Unfortunately both the old established parties (the Liberal Party and the Conservative Party), the only two parties that have held and tasted power since the inception of Canada, are either uninterested in change or indecisive about it. Commentators always note that political parties or leaders will support electoral reform while in opposition, but the moment they get into power and are in a position to carry through with it, they reverse their position. They opt for the certainty of eventual power bestowed on them by the first-past-the-post system, rather than the uncertainty of a system which would more accurately represent the popular will but might produce minority governments and ultimately require more coalition-building and compromise across the political spectrum.
Canadians are looking for less cynicism and more principle in Parliament. National politics would be improved with more civility and collaboration, and less of the mindless conflict that turns Parliamentary debate into the equivalent of a hockey brawl. The time has come for national parties to follow through on initiatives to institute electoral reform. This means clearly placing change of the electoral system on the post-election agenda for action, immediately establishing an all-party Democratic Voting Commission to review past research on electoral reform options, and conducting a public consultation on the style of proportional representation best suited to Canada. Ideally, the Commission would make recommendations to Parliament for the necessary democratic voting reform, including draft legislation, within 12 months.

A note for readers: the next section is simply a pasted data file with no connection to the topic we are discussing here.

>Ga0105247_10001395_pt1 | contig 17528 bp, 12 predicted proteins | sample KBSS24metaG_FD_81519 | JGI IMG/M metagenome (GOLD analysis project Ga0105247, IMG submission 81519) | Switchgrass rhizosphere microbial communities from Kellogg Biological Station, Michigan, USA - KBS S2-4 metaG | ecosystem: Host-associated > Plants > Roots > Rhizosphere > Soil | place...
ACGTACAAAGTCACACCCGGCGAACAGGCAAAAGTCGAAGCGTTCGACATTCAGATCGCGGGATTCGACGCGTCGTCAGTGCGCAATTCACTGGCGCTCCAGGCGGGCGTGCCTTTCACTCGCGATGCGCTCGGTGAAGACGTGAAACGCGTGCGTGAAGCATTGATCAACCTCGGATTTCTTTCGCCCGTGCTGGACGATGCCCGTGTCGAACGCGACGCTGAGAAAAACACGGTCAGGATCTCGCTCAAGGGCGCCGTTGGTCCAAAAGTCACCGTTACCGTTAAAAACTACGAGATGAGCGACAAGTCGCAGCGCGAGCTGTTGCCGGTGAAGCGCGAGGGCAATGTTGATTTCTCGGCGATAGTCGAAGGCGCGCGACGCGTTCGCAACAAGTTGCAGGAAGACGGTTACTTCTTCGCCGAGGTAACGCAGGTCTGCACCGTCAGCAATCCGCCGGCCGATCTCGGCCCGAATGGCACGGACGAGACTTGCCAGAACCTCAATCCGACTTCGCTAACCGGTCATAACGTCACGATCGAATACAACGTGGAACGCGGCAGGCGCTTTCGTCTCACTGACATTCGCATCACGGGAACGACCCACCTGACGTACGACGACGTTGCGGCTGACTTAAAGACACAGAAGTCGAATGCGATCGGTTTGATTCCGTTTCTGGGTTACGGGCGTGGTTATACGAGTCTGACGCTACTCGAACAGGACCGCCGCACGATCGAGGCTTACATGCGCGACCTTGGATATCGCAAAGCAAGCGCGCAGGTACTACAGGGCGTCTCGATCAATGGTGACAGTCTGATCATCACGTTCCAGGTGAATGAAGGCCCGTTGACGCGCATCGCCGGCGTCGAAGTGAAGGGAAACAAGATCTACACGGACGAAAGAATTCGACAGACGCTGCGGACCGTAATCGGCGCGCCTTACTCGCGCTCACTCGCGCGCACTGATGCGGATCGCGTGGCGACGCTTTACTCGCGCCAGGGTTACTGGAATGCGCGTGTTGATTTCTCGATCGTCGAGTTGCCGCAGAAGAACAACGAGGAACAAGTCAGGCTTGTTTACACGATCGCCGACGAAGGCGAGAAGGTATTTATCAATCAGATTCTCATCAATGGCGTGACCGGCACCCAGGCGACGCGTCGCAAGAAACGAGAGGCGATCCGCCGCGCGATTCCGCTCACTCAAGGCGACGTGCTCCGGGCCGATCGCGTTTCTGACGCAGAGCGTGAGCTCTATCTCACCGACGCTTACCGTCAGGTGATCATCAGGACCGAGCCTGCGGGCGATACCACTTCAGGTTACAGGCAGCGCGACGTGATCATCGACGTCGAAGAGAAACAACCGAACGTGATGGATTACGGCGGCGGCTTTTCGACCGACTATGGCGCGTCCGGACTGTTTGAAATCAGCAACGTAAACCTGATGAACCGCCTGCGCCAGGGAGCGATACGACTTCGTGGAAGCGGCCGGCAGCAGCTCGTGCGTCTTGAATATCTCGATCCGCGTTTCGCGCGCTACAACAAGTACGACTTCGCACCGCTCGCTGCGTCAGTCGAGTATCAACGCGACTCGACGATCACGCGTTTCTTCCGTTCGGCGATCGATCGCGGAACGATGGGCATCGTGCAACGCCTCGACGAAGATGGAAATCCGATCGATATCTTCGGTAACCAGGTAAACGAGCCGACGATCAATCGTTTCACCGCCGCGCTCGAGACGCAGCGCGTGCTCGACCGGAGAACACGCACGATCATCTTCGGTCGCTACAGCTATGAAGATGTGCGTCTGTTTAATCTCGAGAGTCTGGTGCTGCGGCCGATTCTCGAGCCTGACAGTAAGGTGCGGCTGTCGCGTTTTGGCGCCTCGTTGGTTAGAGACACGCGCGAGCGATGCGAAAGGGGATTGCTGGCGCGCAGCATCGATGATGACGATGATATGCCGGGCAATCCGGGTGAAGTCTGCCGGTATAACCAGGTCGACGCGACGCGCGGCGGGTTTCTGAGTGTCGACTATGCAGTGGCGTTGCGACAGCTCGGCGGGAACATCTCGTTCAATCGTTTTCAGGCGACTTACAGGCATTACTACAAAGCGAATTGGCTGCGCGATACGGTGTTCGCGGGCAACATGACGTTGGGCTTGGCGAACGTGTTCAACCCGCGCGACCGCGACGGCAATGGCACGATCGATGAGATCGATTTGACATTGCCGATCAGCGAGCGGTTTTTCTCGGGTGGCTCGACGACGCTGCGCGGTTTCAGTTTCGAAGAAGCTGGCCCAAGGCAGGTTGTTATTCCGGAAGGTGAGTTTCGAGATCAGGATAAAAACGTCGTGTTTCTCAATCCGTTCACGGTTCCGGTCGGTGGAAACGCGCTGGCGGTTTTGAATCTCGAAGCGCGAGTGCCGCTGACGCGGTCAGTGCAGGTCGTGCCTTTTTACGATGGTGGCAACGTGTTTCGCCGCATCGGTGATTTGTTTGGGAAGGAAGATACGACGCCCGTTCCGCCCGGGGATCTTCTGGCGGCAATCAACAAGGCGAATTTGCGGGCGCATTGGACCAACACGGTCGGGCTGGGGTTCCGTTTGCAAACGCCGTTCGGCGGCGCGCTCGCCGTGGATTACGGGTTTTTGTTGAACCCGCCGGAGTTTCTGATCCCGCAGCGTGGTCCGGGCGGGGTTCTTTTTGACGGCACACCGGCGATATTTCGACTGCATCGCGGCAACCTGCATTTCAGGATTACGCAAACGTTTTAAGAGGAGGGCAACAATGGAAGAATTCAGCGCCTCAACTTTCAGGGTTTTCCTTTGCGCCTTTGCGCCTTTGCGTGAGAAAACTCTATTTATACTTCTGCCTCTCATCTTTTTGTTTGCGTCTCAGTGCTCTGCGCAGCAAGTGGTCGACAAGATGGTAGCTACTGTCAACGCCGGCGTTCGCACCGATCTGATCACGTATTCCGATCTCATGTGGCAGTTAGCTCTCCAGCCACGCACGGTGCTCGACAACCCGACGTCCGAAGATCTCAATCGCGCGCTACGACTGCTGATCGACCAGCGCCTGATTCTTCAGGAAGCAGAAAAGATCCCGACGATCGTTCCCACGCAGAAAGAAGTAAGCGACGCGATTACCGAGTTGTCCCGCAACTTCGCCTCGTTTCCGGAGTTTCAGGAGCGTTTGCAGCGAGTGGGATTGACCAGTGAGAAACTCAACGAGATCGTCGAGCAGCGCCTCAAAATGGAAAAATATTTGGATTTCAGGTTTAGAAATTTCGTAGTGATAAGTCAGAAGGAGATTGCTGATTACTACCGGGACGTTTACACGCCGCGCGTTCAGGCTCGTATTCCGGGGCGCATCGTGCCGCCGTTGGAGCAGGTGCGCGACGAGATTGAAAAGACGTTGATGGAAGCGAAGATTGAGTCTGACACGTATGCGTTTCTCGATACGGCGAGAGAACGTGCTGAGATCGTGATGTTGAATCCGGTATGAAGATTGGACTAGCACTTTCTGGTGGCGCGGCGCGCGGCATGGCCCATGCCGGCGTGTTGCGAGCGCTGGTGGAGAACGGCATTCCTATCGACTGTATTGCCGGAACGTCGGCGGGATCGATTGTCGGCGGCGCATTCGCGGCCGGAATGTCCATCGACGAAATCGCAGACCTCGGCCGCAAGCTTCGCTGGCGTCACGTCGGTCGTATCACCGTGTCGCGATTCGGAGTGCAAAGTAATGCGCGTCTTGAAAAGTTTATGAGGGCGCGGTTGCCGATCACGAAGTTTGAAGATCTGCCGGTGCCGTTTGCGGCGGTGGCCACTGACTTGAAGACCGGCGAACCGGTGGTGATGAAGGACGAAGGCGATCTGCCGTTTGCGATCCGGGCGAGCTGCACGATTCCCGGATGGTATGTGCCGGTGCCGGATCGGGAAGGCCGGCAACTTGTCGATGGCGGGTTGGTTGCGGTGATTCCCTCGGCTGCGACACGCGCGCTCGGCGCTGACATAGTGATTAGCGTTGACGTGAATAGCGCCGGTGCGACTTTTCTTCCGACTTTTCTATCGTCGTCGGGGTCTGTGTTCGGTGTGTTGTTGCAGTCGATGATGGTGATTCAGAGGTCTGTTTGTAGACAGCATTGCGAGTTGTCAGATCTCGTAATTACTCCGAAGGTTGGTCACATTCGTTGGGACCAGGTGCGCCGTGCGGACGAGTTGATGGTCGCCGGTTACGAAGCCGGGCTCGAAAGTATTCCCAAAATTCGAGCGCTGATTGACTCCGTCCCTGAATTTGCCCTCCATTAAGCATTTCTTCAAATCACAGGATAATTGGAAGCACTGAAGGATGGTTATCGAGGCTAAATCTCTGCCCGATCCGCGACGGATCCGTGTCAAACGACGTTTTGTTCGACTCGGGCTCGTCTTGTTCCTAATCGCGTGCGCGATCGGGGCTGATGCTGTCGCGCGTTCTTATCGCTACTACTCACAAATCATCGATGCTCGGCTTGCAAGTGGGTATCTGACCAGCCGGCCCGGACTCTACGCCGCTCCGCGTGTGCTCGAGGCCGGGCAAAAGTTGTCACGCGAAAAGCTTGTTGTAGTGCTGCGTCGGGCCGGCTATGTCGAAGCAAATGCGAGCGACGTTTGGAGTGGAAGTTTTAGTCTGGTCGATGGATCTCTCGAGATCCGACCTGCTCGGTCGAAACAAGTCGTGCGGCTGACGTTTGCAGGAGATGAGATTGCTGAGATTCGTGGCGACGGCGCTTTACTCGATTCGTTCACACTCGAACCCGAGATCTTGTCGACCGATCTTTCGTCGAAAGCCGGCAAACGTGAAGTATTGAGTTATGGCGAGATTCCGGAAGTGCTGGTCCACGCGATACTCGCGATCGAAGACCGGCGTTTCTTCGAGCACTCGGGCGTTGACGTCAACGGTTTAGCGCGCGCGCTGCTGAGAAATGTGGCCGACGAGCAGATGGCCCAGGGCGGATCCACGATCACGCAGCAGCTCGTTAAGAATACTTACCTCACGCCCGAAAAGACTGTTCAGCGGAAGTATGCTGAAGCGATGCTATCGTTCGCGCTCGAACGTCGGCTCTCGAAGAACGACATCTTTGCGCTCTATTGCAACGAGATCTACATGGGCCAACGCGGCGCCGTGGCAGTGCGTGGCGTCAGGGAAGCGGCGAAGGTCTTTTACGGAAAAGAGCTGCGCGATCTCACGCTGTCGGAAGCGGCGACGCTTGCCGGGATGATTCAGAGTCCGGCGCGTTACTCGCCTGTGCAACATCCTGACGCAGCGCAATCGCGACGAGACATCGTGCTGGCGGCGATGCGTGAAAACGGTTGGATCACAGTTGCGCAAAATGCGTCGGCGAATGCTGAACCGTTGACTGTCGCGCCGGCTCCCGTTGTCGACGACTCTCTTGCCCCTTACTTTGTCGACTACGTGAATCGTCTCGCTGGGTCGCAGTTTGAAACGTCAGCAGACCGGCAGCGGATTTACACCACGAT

The Green Party strongly supports a proportional representation voting system that fairly and directly translates all votes into representation in Parliament.
The number of Canadians who vote has dropped drastically. Only a slight majority of Canadians, about 60%, now turn out to vote at general elections. This is a dismal number that makes the recently revealed use of robocalls for voter suppression – efforts to prevent people from going to their polling places – all the more reprehensible.
How can we deal with this important problem of voter apathy? Along with electoral reform, voting could be made a legal obligation of all citizens, as in Australia, where turnout is above 90% mandatory voting. Those who, for reasons of conscience, did not want to vote could spoil their ballot. In the interest of engaging young people in the decisions which will shape the future of their country, the Green Party also supports lowering the voter age to 16 to encourage more youth participation.
The Green Party will undertake a comprehensive overhaul of the bill with the Orwellian title, Fair Elections Act. This controversial Act was drafted by the Conservative government with little or no public consultation; then it was rammed through Parliament. It is legislation designed by the Conservative government, for the Conservative government, certainly not for the Canadian people or the national interest.
The Act does nothing to increase voter turnout and in fact may have the effect of suppressing the vote especially on behalf of those who are unlikely to vote for the Conservatives. Among other things, at least initially, the legislation would have disenfranchised the over half a million Canadians in 2011 who did not have proper ID with their address on voting day. Ultimately, provision was made for such voters to swear an oath regarding their correct address as long as another eligible voter corroborating the address swore an identical oath. In 2011, 400,000 Canadians used Voter Information cards for identification. This is now prohibited, something that will negatively impact students, First Nations living on reserves, and seniors in long-term facilities.